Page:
According to the National Federation of State High School Associations (NFHS), here's what parents and teen athletes should know:
Vegetarian teen athletes may be at risk for deficiencies in protein, iron vitamin B12, zinc, calcium and vitamin D. Consult a sports dietitian to ensure nutritional needs are met, especially during growth spurts.
Paleo and Keto Diets
Strict low-carb diets can impair performance. Carbs are the primary fuel to supply muscles during exercise. Some natural carbs come from nutrient-dense sources, so completely avoiding them can mean missing out on vitamins, minerals and antioxidants.
While fasting diets have gained popularity for weight loss, they aren't recommended for growing teens. IF could impair muscle growth after training if post-workout nutrition is delayed for too long.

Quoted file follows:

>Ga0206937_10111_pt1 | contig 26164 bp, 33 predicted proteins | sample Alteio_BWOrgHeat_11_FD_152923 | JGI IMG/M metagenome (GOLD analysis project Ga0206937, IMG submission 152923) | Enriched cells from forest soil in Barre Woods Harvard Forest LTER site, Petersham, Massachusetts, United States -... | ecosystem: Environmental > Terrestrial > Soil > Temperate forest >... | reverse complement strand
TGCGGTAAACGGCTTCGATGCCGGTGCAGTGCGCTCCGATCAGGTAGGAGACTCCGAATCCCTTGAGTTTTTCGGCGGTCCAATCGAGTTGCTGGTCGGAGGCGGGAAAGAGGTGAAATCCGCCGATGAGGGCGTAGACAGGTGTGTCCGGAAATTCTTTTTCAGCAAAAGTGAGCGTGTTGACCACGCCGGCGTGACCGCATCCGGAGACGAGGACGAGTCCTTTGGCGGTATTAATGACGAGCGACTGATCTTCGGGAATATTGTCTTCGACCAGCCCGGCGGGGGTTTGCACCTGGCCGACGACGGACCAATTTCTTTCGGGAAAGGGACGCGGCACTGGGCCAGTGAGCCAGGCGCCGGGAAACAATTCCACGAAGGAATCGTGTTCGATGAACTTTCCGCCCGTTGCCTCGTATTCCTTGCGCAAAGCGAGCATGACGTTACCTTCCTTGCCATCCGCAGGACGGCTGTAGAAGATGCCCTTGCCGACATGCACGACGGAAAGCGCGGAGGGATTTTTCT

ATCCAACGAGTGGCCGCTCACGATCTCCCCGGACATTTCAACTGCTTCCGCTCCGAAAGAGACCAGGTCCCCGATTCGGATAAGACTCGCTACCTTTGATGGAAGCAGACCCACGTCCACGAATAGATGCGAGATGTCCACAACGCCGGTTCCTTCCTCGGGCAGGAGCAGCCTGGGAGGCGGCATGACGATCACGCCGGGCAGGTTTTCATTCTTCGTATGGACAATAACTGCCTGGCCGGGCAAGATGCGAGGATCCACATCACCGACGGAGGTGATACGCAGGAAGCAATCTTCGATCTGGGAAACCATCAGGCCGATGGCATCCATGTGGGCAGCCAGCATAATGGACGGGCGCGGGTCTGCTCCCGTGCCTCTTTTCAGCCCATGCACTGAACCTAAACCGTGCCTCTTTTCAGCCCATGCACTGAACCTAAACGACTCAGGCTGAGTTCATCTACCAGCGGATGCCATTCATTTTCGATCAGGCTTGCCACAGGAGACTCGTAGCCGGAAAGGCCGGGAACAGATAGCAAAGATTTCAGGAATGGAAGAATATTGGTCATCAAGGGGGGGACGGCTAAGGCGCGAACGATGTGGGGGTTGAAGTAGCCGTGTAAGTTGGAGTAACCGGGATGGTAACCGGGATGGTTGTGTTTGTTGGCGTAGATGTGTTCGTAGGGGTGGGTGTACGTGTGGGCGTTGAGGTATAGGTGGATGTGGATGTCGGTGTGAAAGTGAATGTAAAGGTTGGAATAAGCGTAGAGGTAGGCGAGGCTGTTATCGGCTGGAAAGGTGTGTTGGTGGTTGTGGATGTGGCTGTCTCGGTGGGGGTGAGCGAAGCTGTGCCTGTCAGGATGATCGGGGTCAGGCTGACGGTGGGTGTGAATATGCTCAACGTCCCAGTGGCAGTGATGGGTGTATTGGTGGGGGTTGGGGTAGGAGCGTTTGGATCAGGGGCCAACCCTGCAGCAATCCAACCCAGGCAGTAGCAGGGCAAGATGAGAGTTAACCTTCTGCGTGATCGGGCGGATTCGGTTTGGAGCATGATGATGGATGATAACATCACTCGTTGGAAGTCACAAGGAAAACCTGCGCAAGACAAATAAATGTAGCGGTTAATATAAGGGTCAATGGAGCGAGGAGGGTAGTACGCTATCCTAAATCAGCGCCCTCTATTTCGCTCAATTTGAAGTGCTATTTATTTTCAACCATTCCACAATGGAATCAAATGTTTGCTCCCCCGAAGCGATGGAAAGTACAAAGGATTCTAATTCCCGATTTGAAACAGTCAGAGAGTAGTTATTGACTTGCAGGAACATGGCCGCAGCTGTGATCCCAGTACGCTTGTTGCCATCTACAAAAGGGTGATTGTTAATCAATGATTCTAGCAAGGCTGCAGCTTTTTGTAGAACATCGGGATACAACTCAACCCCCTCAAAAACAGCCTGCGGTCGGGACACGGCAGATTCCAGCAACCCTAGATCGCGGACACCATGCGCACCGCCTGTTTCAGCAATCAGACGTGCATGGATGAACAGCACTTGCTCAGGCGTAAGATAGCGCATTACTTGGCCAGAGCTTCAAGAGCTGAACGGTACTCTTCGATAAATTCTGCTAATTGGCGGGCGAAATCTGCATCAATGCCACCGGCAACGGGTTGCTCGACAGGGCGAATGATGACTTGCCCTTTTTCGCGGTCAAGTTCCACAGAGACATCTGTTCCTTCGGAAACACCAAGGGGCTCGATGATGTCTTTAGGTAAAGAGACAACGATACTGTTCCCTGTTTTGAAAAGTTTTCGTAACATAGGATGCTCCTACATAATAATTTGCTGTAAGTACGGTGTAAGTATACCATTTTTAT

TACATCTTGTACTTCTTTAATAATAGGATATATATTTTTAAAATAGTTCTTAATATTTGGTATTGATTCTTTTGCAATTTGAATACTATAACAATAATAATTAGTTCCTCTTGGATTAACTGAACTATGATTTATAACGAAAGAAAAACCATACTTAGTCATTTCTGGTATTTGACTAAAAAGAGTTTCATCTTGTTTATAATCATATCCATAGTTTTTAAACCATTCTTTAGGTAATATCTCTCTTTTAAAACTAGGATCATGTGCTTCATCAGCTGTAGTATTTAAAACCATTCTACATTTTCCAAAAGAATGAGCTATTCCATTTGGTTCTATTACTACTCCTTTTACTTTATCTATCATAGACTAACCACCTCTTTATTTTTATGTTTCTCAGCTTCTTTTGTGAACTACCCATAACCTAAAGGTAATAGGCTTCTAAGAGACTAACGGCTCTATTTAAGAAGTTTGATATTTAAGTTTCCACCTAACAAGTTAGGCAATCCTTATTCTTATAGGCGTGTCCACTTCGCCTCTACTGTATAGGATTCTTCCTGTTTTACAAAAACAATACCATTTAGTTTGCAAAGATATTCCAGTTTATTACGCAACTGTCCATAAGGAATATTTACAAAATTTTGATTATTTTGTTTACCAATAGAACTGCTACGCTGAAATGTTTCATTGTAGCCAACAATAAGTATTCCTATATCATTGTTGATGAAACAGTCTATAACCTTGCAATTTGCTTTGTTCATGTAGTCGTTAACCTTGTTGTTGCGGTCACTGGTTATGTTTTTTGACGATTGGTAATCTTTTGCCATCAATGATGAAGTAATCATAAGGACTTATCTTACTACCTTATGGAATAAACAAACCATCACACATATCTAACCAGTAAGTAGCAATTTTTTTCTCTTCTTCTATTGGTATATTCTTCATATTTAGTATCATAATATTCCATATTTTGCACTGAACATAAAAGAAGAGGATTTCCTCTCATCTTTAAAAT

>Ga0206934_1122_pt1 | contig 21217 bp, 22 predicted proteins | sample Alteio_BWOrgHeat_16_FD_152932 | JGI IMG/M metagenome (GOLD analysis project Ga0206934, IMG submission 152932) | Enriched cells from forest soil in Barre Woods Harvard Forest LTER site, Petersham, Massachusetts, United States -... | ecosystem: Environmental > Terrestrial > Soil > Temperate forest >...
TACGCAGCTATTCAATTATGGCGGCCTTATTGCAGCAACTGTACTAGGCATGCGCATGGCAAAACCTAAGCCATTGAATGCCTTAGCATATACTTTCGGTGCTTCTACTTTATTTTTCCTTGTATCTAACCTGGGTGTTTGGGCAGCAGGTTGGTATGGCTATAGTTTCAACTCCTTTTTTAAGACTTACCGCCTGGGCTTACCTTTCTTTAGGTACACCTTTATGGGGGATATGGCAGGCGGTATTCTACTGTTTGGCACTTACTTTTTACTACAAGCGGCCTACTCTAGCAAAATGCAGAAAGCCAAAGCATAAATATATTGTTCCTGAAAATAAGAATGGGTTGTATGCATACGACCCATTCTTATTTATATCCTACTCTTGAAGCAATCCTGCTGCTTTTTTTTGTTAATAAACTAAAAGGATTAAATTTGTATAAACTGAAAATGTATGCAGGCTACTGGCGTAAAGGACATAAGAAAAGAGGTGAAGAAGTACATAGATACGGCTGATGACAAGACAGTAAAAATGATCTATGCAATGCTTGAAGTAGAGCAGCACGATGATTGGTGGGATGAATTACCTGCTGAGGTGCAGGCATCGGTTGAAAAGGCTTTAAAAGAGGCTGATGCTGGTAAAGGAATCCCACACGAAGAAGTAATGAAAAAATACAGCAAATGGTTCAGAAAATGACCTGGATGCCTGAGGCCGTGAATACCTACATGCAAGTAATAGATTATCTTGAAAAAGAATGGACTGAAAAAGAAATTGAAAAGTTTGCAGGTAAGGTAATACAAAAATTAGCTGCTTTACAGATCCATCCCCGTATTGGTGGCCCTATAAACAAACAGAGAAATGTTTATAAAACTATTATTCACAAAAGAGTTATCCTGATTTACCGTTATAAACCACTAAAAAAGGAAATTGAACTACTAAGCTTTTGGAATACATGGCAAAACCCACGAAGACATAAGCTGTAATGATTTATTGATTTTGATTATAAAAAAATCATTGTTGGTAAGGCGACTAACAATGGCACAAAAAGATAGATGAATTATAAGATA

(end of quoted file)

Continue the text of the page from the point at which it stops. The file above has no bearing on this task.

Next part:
Protein supplements aren't needed to build muscle as long as your athlete eats adequate protein from whole foods at meals and snacks. Excess protein supplements can displace more nutrient-dense calories. Some products also contain unhealthy additives.
While creatine may provide some benefit for strength and sprint training, data in teens is limited. Due to lack of research, creatine isn't recommended for athletes under age 18.
Stimulants like caffeine may enhance strength and speed but can be problematic. Since dosing isn't regulated in supplements, stimulants raise the risk of overconsumption, dehydration and overheating. Many sports organizations ban stimulant use.
Developing Healthy Habits
Good nutrition depends largely on habits formed early in life. Use these tips to set your teen athlete up with a solid nutrition foundation:
✅ Lead by example
Model balanced eating, drinking enough fluids, and having a positive body image. Avoid talking negatively about your own weight and appearance.
✅ Promote moderation
Banning “bad” foods leads to overconsumption when teens are out of your sight. Allow treats in moderation to develop a healthy relationship with food.